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Jonsson, S. and N. B. Macintosh. 1997. CATS, RATS, and EARS: Making the case for ethnographic accounting research. Accounting, Organizations and Society 22(3-4): 367-386.

Summary by Rosalyn Mansour
Ph.D. Program in Accounting
University of South Florida, Spring 2004

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Motivation: The authors were troubled when they observed that UK Critical Accounting Theorists (CATS) rejected the findings of Ethnographic Accounting Studies (EARS) produced by Swedish researchers. The authors felt that the rejections were unsubstantiated. Both the EARS and CATS adherents reject the U.S.A.'s Rational Accounting Theory Studies (RATS).

Purpose: The authors state that the purpose of this paper is to "explore some sort of reapproachment between CATS, RATS, and EARS (p. 368)." In the context of researching trust, the paper's main focus is on EARS and justifying its ability to make a contribution. They do, however, provide a balanced discussion of both the advantages and drawbacks inherent in the CATS and EARS methodologies. Not much is discussed about RATS, but since this RATS use the theory building method used by those known as “functionalist” or “positivist,” little needs to be said.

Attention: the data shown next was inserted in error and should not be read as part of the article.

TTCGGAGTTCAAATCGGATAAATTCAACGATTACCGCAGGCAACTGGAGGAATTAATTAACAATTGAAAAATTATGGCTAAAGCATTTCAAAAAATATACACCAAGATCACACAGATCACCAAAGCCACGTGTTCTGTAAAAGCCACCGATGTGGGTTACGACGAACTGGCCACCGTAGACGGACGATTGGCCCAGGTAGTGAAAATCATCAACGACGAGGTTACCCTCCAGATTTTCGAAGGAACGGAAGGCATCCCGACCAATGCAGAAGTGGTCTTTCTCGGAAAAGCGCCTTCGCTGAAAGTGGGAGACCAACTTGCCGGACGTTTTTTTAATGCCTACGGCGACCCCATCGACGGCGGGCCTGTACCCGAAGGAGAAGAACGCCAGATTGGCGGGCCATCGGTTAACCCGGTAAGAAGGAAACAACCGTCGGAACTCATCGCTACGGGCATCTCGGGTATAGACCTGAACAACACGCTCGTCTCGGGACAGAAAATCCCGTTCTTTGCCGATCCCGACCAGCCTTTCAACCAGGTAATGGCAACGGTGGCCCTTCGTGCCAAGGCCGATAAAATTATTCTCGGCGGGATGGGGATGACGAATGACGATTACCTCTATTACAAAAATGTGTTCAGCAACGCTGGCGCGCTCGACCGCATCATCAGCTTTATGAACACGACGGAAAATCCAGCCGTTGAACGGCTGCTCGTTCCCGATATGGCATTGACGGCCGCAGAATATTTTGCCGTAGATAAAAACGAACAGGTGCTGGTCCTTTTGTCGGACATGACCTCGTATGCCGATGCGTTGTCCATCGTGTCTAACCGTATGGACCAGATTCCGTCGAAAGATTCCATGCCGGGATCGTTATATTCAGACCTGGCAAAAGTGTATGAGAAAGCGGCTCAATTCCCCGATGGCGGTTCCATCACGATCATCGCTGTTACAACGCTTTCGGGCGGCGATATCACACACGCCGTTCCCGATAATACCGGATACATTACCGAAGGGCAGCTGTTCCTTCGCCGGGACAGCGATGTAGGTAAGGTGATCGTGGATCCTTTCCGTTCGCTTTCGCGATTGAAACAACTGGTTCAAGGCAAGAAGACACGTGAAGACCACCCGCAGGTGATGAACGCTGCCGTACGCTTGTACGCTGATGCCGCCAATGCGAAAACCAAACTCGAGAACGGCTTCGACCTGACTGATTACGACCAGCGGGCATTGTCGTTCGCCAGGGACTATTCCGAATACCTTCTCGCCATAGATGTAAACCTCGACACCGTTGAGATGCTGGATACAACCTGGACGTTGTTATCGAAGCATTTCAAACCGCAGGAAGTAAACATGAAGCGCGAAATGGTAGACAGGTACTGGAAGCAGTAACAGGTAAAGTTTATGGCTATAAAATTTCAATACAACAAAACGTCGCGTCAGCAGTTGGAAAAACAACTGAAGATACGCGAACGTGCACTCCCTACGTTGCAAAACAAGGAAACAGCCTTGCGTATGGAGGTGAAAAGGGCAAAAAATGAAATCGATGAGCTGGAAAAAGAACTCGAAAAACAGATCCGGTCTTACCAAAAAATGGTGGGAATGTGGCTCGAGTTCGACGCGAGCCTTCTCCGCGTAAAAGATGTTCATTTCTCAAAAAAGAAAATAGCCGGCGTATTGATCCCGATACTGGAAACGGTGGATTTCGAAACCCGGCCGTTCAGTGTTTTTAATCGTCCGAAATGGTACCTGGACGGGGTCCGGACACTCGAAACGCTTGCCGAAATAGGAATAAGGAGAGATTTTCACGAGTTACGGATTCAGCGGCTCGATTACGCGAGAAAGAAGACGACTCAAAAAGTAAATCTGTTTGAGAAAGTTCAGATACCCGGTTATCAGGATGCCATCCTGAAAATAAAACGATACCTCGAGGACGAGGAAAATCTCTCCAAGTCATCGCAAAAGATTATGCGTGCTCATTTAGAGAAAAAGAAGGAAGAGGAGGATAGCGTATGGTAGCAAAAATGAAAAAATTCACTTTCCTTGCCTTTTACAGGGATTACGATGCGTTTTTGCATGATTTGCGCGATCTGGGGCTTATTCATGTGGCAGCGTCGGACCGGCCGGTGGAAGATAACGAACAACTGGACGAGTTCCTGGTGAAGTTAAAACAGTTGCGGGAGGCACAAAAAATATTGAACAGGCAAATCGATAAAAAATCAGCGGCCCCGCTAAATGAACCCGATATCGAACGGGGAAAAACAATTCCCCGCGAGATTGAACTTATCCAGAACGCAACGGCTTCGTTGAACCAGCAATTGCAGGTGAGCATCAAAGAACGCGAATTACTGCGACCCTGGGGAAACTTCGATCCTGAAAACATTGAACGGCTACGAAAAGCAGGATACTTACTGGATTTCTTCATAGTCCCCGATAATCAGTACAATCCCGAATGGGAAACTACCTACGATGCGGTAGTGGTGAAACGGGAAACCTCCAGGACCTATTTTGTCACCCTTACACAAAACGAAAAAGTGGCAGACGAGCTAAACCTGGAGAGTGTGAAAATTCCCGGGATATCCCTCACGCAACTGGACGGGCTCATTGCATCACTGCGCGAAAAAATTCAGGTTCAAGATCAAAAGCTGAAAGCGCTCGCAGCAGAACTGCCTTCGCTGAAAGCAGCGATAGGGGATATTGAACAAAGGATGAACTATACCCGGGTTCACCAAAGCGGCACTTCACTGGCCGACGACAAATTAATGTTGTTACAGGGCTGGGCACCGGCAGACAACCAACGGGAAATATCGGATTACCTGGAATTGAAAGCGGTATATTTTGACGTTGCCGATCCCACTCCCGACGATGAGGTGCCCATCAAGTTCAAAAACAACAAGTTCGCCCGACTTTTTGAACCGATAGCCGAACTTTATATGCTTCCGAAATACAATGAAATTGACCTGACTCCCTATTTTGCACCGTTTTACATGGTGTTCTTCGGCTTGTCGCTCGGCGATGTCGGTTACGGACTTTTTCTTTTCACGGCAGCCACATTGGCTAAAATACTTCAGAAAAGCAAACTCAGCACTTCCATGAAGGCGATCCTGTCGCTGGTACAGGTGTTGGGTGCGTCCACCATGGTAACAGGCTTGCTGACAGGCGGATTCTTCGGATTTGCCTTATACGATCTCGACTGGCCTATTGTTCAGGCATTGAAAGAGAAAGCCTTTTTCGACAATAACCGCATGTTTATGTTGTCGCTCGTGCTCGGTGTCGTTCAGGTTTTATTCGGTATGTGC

Summary: I use the paper's headings and subheadings to organize a brief summary of its contents.

Motivation (Sten)

As mentioned, ethnographic research was being rejected in the UK, Swedish companies are much more "communal" than the UK's market-based "hierarchical" organizations. It stands to reason that findings from a Swedish ethnography were literally unrecognizable to UK researchers and rejected as "naive".

Trust (Sten)

Since trust is used in the paper as a research topic justifying the use of EARS, some amount of detail is used to explain why "objective, scientific measurement seems hardly possible (p. 369)." The context used is the desire to design a study "to understand how trust is created in and betrayed in the use of a lean production control system (p. 369)."

Ethnographic Research Norman

Ethnographic research would involve immersion into the culture of an organization for a long period of time in order to understand how trust/distrust works. The researcher interacts with the object of research. The purpose is to create a narrative of "the behavior and idea systems of the actors in a particular culture, organization, profession, or community of some sort including their conceptions, discursive practices, and interrelationships with each other (p. 370)." The authors further explain that ethnographies are representational, interpretive, and rhetorical. Silverman 1985 categorizes ethnographies into three categories: cognitive anthropology, interaction, and ethnomethodology. Table 1 gives an overview of these categories.